Russiagate, Treason, Gaza: 3 News Stories You Should Read Today – 7/20/2018
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In the category of: Hiding in plain sight.
Facts are piling up, and it’s getting harder to deny what’s staring us in the face.
Last week’s events have nullified my previous skepticism. To recap: Deputy Attorney General Rod Rosenstein revealed indictments against 12 Russians for the hacks of the Democratic National Committee, and we learned that Russian hackers went after Hillary Clinton’s private office for the first time on the very day Trump said, “Russia, if you’re listening, I hope you’re able to find the 30,000 emails that are missing.” At the NATO summit in Brussels, Trump attacked a close European ally—Germany—and generally questioned the value of the alliance. Next, he visited the United Kingdom and trashed Prime Minister Theresa May. Then, in Helsinki, he met with Vladimir Putin privately for two hours, with no U.S. officials present other than a translator. After this suspicious meeting, he sang the Russian strongman’s praises at a news conference at which he said he viewed Putin’s denials on a par with the unanimous and unchallenged conclusions of America’s intelligence agencies.
In the category of: Words matter.
Alarm over Trump’s Russia comments is justified, but they don’t qualify as “perfidy” in the constitutional sense.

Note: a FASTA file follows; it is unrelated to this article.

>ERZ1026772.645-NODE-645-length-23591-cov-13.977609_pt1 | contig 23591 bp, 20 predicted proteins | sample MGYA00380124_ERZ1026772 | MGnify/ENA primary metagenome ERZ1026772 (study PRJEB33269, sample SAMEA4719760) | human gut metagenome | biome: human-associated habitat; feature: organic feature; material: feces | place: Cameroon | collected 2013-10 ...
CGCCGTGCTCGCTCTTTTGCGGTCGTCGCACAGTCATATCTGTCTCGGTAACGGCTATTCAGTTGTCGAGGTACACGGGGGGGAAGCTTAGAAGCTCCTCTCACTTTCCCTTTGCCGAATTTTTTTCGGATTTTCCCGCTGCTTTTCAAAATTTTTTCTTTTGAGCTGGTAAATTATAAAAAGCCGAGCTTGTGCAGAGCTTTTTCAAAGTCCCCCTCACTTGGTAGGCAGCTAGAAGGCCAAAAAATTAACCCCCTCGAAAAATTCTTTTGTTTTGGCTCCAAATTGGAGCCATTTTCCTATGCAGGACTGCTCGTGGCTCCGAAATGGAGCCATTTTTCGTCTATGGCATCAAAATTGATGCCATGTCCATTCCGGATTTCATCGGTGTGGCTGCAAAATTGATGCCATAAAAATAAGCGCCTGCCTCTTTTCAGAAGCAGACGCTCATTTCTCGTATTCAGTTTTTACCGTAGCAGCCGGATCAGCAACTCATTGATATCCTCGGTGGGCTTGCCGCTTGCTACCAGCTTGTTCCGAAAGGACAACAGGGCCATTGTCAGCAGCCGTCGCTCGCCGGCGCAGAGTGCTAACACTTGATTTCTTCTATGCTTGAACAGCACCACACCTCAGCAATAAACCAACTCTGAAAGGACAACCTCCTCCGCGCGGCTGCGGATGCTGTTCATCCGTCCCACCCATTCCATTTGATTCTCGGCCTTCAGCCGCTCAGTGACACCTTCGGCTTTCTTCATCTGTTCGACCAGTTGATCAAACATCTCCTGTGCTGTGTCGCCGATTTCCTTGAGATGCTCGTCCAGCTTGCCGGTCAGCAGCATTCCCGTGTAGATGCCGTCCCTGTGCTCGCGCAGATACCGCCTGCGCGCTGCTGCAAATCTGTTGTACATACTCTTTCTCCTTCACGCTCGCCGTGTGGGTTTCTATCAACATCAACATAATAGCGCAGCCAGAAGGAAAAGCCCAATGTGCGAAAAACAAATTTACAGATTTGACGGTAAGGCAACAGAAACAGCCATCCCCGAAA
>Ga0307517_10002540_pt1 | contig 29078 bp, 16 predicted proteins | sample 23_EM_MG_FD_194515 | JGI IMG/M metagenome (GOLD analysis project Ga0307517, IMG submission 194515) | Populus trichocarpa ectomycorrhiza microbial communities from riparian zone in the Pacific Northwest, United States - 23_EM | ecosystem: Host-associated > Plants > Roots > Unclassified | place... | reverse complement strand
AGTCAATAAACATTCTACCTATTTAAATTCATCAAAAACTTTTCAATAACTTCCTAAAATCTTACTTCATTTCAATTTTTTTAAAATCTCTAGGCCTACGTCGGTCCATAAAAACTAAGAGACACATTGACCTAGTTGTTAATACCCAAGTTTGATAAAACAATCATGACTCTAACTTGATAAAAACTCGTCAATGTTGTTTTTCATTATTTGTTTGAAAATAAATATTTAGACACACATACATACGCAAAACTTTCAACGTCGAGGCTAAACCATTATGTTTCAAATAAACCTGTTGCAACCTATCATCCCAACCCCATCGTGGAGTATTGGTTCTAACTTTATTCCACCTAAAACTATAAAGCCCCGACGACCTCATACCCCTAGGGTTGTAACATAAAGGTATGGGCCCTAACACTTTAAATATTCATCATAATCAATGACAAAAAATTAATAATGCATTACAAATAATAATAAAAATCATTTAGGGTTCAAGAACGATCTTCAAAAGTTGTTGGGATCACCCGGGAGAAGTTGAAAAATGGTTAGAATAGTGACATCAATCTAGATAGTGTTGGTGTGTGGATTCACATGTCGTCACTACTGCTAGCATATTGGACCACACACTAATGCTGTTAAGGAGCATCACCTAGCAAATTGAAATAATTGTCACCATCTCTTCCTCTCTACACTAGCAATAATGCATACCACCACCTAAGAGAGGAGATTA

A few days ago, John Brennan, former director of the Central Intelligence Agency, tweeted as follows:
Donald Trump’s press conference performance in Helsinki rises to & exceeds the threshold of “high crimes & misdemeanors.” It was nothing short of treasonous.
Tweets should not be expected to capture the nuances of constitutional law. But a lot of people have been reacting along Brennan’s lines. It’s important to put his comment in context. As it turns out, it contains a major mistake – but it also raises a legitimate question.
The Constitution states, “Treason against the United States, shall consist only in levying war against them, or in adhering to their enemies, giving them aid and comfort.” That is an exceedingly narrow definition. “Enemies” are nations with whom we are at war (whether declared or open).
The United States is not at war with Russia.
In the category of: Problems bigger than ours.
After over 100 days of mass demonstrations, what’s next for Gaza?
Nearly four months on, Great March of Return participants reflect on the movement and Gaza’s future.
The Great March of Return movement has been the largest mass protest in the Gaza Strip in decades.
Since March 30, demonstrators have gathered every week by Israel’s fence, calling for the right of return for Palestinian refugees to their lands, under UN Resolution 194, and demanding an end to the 12-year Israeli blockade.
But peaceful protesting has come at a heavy cost. At least 140 Palestinians have been killed by Israeli forces since the Friday protests began. More than 16,000 others have been wounded.
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